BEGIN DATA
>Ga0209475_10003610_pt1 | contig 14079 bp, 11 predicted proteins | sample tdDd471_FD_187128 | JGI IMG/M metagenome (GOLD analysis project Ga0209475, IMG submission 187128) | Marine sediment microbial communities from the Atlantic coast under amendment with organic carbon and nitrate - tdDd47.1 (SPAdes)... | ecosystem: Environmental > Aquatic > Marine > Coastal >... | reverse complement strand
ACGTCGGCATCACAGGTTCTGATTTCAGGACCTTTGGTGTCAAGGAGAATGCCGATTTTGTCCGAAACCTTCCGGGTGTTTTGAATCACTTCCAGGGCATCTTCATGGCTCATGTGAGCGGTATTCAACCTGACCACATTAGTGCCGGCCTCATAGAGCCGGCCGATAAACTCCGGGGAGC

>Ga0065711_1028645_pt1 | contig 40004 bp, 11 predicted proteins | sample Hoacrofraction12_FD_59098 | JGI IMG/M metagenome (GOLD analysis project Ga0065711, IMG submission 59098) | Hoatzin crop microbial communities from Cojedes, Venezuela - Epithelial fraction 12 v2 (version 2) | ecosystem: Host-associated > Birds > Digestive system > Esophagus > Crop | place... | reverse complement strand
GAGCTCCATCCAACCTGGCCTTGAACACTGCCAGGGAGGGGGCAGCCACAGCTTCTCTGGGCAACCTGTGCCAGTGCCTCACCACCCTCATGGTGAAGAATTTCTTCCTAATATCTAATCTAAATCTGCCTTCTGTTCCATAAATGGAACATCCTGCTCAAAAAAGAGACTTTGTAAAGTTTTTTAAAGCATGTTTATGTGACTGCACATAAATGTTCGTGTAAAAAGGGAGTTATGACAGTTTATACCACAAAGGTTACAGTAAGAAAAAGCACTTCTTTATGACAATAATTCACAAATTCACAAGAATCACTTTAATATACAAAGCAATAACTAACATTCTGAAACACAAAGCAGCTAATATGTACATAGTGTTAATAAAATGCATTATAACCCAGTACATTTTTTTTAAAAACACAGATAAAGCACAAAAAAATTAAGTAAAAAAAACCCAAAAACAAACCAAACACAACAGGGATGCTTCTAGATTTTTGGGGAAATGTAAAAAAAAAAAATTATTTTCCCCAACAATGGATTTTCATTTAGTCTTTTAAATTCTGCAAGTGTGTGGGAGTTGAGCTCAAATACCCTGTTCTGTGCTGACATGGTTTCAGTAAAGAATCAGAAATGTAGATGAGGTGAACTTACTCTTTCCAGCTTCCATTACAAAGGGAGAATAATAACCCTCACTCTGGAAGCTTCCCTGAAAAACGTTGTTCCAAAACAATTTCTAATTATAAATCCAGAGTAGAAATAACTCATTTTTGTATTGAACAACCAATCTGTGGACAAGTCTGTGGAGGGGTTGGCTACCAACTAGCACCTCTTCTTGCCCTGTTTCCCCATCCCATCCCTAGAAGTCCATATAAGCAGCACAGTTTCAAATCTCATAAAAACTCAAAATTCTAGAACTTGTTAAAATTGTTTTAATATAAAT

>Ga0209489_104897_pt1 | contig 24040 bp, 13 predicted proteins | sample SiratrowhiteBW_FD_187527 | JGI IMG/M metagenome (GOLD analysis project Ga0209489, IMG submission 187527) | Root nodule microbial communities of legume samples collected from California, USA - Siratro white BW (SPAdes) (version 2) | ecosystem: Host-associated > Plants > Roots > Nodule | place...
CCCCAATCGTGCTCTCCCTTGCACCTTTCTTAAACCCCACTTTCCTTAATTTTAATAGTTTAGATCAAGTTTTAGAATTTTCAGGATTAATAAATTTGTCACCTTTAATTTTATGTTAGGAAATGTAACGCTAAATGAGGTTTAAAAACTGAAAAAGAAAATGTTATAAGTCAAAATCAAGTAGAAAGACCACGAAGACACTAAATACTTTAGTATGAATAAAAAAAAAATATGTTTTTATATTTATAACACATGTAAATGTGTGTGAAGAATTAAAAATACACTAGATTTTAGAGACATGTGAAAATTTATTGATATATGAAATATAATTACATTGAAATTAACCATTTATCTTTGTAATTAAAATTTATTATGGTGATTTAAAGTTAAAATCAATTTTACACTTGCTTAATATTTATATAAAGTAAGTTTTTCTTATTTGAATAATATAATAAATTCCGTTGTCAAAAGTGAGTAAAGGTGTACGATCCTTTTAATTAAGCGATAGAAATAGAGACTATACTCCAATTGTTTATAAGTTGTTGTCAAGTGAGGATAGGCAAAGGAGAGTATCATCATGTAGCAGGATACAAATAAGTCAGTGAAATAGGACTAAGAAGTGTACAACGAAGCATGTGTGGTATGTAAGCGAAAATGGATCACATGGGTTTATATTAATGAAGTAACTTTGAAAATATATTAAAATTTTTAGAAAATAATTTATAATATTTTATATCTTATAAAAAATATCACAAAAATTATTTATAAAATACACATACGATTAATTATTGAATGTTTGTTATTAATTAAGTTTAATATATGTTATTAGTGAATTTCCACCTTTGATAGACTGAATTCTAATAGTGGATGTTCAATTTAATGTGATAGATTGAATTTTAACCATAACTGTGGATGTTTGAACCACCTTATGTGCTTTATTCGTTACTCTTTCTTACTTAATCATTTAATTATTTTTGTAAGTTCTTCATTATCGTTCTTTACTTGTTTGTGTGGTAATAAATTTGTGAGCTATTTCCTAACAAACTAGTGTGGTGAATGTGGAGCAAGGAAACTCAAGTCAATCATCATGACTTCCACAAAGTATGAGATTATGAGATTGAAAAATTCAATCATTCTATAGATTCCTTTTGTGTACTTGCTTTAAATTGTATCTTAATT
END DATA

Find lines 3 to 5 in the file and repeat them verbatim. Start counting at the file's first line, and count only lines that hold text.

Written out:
>Ga0065711_1028645_pt1 | contig 40004 bp, 11 predicted proteins | sample Hoacrofraction12_FD_59098 | JGI IMG/M metagenome (GOLD analysis project Ga0065711, IMG submission 59098) | Hoatzin crop microbial communities from Cojedes, Venezuela - Epithelial fraction 12 v2 (version 2) | ecosystem: Host-associated > Birds > Digestive system > Esophagus > Crop | place... | reverse complement strand
GAGCTCCATCCAACCTGGCCTTGAACACTGCCAGGGAGGGGGCAGCCACAGCTTCTCTGGGCAACCTGTGCCAGTGCCTCACCACCCTCATGGTGAAGAATTTCTTCCTAATATCTAATCTAAATCTGCCTTCTGTTCCATAAATGGAACATCCTGCTCAAAAAAGAGACTTTGTAAAGTTTTTTAAAGCATGTTTATGTGACTGCACATAAATGTTCGTGTAAAAAGGGAGTTATGACAGTTTATACCACAAAGGTTACAGTAAGAAAAAGCACTTCTTTATGACAATAATTCACAAATTCACAAGAATCACTTTAATATACAAAGCAATAACTAACATTCTGAAACACAAAGCAGCTAATATGTACATAGTGTTAATAAAATGCATTATAACCCAGTACATTTTTTTTAAAAACACAGATAAAGCACAAAAAAATTAAGTAAAAAAAACCCAAAAACAAACCAAACACAACAGGGATGCTTCTAGATTTTTGGGGAAATGTAAAAAAAAAAAATTATTTTCCCCAACAATGGATTTTCATTTAGTCTTTTAAATTCTGCAAGTGTGTGGGAGTTGAGCTCAAATACCCTGTTCTGTGCTGACATGGTTTCAGTAAAGAATCAGAAATGTAGATGAGGTGAACTTACTCTTTCCAGCTTCCATTACAAAGGGAGAATAATAACCCTCACTCTGGAAGCTTCCCTGAAAAACGTTGTTCCAAAACAATTTCTAATTATAAATCCAGAGTAGAAATAACTCATTTTTGTATTGAACAACCAATCTGTGGACAAGTCTGTGGAGGGGTTGGCTACCAACTAGCACCTCTTCTTGCCCTGTTTCCCCATCCCATCCCTAGAAGTCCATATAAGCAGCACAGTTTCAAATCTCATAAAAACTCAAAATTCTAGAACTTGTTAAAATTGTTTTAATATAAAT

>Ga0209489_104897_pt1 | contig 24040 bp, 13 predicted proteins | sample SiratrowhiteBW_FD_187527 | JGI IMG/M metagenome (GOLD analysis project Ga0209489, IMG submission 187527) | Root nodule microbial communities of legume samples collected from California, USA - Siratro white BW (SPAdes) (version 2) | ecosystem: Host-associated > Plants > Roots > Nodule | place...